1. Start Slowly. Unless it's clear that you both are done with the marriage, don’t start at the end. Start at the beginning: Let your spouse know that you are not feeling great in the marriage the way things are. Tell him or her that you’d like to go talk to a professional to learn more. Ask him or her to read and get more education on the subject.
2. Be Honest. Be as open as you can be in telling your spouse that the concept is of interest to you. Trying to sugarcoat or soften your request can serve to annoy your spouse, rather than compel him or her. Present the idea in a very matter-of-fact tone.
3. Expect Resistance. For some of you, your mate will recoil as if insulted. If this happens, you can ask your spouse about their reaction. Some may say that it sounds strange or it’s not right. You can ask: "If every other couple on your street were doing it, would it still sound strange?" Finally, point out that you are already doing it by default rather than by design.
4. Remain a Team Player. You won’t easily be able to implement a parenting marriage if you don’t have a good foundation as a co-parenting team. You both want what’s best for the kids so between that and the pressure to be romantic with your spouse removed causes many couples to become better-than-ever co-parents.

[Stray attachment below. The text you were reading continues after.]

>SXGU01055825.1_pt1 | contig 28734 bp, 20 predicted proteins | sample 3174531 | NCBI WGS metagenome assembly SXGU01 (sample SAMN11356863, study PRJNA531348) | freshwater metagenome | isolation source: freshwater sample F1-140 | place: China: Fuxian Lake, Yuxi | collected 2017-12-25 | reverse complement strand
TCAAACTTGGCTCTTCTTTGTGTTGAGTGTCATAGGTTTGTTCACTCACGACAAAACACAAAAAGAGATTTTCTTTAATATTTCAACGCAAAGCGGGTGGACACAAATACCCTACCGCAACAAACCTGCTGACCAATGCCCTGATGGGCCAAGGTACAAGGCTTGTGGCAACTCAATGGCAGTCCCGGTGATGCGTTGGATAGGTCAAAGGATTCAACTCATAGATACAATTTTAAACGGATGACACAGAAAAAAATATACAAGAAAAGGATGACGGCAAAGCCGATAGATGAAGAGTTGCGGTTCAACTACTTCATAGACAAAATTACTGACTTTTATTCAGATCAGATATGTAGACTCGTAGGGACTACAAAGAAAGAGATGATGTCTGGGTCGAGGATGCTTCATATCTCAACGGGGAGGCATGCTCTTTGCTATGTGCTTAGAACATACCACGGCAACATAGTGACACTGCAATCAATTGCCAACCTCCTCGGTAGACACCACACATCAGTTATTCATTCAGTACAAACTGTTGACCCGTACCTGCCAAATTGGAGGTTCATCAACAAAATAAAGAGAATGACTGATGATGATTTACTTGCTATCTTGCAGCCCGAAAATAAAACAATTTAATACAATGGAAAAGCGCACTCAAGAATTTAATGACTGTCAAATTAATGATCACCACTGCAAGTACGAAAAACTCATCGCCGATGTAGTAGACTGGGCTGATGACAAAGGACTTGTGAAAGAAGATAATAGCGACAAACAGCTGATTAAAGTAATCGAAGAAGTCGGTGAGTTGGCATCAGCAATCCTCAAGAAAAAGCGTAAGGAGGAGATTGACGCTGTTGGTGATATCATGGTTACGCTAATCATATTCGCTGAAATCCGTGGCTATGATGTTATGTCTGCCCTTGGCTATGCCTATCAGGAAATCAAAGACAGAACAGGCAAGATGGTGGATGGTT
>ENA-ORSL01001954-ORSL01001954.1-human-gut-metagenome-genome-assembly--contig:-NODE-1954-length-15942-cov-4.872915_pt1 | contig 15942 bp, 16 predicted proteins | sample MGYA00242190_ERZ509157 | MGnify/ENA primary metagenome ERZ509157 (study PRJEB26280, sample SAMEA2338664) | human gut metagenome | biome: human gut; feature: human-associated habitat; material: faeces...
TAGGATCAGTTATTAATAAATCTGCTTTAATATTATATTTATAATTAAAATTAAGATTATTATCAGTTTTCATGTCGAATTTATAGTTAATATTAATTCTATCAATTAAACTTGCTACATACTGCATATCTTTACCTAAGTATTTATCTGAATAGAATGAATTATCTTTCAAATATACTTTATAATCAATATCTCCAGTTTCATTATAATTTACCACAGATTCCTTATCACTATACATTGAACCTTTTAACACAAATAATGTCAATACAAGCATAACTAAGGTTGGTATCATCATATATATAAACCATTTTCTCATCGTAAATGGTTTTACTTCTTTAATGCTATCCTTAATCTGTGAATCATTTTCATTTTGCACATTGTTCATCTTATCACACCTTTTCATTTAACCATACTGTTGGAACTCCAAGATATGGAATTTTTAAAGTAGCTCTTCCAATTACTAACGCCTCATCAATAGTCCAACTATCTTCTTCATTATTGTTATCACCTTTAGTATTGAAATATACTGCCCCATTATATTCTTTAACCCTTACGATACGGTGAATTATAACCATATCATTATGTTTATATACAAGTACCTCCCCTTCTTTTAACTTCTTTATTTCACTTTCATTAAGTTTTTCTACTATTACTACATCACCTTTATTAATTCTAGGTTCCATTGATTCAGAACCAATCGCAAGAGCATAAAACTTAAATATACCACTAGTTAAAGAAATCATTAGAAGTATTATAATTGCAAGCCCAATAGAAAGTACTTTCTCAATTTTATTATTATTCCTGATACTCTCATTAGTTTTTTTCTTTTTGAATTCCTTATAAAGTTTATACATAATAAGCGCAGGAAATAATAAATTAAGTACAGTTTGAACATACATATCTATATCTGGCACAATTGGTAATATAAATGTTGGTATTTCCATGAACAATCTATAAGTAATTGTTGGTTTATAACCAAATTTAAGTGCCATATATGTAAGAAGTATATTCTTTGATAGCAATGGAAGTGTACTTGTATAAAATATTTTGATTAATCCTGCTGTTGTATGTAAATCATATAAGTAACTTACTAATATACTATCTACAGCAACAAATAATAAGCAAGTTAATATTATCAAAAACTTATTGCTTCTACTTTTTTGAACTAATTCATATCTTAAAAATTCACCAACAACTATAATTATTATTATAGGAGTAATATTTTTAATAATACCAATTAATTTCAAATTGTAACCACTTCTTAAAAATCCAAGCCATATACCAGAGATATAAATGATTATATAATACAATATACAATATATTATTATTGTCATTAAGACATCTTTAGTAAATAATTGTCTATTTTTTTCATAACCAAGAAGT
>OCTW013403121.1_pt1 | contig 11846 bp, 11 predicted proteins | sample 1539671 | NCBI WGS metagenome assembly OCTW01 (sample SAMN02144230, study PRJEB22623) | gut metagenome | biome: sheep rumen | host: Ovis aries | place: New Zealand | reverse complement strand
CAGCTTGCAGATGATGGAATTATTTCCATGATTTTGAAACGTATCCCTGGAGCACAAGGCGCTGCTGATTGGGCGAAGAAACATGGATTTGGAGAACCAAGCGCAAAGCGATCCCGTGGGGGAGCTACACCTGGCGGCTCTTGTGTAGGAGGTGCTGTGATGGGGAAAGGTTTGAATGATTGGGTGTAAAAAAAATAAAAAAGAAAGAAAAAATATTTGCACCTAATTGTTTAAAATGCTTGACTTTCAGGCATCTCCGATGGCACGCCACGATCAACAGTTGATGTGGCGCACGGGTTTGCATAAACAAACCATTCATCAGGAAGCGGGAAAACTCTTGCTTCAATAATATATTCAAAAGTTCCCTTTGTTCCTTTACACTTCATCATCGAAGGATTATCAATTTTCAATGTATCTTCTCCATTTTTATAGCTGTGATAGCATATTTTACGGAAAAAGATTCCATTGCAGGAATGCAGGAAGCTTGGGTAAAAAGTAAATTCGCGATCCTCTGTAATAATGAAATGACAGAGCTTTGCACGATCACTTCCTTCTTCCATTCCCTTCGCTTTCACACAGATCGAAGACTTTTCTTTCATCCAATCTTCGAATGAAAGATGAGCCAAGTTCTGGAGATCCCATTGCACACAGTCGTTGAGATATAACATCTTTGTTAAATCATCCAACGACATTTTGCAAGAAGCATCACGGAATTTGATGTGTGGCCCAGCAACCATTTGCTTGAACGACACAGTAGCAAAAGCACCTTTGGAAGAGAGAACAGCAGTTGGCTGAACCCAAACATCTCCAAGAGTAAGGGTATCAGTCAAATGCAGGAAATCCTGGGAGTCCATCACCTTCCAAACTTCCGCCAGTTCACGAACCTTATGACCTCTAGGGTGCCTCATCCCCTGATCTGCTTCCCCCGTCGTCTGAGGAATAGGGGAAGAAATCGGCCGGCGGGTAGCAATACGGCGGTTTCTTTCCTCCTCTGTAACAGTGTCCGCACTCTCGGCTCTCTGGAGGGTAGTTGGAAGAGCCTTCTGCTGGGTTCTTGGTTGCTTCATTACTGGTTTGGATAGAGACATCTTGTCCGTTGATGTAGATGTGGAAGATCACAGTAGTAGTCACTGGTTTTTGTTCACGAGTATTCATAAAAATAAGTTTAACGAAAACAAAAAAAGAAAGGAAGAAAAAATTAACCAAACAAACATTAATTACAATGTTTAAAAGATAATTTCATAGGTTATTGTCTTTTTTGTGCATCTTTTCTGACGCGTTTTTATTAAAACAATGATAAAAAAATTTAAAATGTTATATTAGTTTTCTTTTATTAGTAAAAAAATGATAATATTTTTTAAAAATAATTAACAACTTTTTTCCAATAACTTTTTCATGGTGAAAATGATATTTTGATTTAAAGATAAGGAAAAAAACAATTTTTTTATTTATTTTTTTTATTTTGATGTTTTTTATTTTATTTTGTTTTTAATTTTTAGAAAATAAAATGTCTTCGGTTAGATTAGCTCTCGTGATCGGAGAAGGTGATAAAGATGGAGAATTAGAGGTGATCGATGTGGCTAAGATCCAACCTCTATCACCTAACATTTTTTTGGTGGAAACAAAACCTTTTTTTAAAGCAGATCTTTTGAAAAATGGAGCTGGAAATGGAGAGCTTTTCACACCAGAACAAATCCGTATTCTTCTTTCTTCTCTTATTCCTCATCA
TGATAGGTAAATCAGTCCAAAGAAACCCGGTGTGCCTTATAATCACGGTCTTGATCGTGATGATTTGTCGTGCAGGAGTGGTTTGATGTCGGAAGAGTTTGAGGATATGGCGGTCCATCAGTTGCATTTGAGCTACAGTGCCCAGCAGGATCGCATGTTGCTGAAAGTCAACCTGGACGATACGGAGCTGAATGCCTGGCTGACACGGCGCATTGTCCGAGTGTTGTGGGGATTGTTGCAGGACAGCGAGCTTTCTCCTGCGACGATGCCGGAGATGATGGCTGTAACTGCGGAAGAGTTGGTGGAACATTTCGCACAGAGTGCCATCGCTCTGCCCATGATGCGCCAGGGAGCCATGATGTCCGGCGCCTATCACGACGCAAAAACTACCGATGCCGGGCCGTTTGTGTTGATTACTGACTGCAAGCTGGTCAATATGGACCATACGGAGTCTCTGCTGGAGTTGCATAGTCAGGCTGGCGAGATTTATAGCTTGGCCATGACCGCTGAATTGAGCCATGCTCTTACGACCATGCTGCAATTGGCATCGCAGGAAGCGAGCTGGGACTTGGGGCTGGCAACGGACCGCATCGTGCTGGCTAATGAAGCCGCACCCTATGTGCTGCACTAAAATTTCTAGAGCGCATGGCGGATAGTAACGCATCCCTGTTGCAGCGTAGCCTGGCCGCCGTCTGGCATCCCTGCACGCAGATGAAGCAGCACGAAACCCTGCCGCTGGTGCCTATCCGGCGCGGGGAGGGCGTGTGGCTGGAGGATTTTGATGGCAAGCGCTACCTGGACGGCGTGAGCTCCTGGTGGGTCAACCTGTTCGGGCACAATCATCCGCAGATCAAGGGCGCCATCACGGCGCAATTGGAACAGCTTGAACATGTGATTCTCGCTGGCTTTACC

5. Give It Time. One definition of insanity is trying the same thing over and over and expecting different results. One spouse wants a parenting marriage and the other either doesn’t want it or is highly resistant to it, letting more time pass can help. Seeing that keeping the status quo isn’t likely to bring change is often what brings the other spouse around.
No Path Without Pain So Make an Educated Decision
When your marriage reaches a breaking point, there is no path without pain. Stay, go, or get creative: All avenues entail trade-offs and losses. The reason I like the parenting marriage is that I feel it is the least bad option for those who get along and co-parent well enough. Please don't create a parenting marriage if you're going to stay together and continue your fighting. You will do more damage to your kids. (See the work of Paul Amato or Robert Emery.)
I recommend that you do more reading on this topic. I’ve been noticing more information coming out about this alternative: This article from The Modern Love section of The New York Times came out in January 2022; a mention of the parenting marriage was made in Women’s Health Magazine in November of 2021; and I stumbled on this cool story about a family in New York from 2017. Even the Oprah Magazine, March 2019, also had a great article on alternatives to traditional marriage and family. Change is definitely in the air.
Mental health professionals, clergy and coaches, who are aware of these options can help guide you in your process. You don't have to try to do this alone.
Marriage and family are changing rapidly and more and more couples are realizing that they don’t have to be confined by the traditional marriage paradigm any longer. If your marriage isn’t working, and you have kids, a parenting marriage is a great option to explore—and more couples are.